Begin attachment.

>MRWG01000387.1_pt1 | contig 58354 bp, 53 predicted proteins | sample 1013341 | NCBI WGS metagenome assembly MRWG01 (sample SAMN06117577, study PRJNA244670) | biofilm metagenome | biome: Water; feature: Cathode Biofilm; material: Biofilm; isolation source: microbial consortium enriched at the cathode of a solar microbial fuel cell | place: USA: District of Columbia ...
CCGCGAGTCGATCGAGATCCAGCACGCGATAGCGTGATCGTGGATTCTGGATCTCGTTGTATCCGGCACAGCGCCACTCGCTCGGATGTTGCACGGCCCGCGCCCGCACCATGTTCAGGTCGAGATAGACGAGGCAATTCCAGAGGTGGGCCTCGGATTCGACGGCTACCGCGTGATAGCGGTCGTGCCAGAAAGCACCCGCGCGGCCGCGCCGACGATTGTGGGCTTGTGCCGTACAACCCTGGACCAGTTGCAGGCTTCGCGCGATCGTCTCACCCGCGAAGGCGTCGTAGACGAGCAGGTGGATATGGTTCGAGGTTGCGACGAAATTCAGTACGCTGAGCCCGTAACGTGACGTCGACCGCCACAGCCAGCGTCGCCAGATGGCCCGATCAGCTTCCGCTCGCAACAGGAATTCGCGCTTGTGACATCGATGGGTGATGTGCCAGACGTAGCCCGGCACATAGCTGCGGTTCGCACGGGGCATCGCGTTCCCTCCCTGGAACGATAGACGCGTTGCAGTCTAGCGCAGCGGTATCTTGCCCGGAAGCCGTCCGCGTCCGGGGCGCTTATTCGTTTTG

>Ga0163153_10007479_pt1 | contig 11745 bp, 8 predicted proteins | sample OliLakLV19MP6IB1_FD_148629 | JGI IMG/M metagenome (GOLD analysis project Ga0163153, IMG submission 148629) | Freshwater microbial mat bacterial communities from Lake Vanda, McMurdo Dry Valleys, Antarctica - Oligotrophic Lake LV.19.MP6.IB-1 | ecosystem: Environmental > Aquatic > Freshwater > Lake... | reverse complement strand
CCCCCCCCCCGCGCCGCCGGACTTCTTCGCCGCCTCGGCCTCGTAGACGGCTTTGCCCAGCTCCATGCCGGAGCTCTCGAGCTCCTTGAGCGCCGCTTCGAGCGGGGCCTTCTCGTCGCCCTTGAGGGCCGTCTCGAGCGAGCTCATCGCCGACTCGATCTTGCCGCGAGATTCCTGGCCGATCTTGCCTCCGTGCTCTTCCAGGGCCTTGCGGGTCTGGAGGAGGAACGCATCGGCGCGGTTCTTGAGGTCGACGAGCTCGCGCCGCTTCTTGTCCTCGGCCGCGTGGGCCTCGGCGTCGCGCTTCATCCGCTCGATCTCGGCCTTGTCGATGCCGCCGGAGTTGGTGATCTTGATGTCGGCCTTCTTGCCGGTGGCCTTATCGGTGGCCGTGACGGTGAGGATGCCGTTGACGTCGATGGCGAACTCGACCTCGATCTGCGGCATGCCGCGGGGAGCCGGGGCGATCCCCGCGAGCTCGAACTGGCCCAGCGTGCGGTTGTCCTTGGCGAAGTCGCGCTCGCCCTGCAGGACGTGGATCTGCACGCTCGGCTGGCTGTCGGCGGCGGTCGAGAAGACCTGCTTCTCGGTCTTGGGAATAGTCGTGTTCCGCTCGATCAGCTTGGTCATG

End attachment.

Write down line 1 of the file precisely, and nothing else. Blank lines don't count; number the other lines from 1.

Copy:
>MRWG01000387.1_pt1 | contig 58354 bp, 53 predicted proteins | sample 1013341 | NCBI WGS metagenome assembly MRWG01 (sample SAMN06117577, study PRJNA244670) | biofilm metagenome | biome: Water; feature: Cathode Biofilm; material: Biofilm; isolation source: microbial consortium enriched at the cathode of a solar microbial fuel cell | place: USA: District of Columbia ...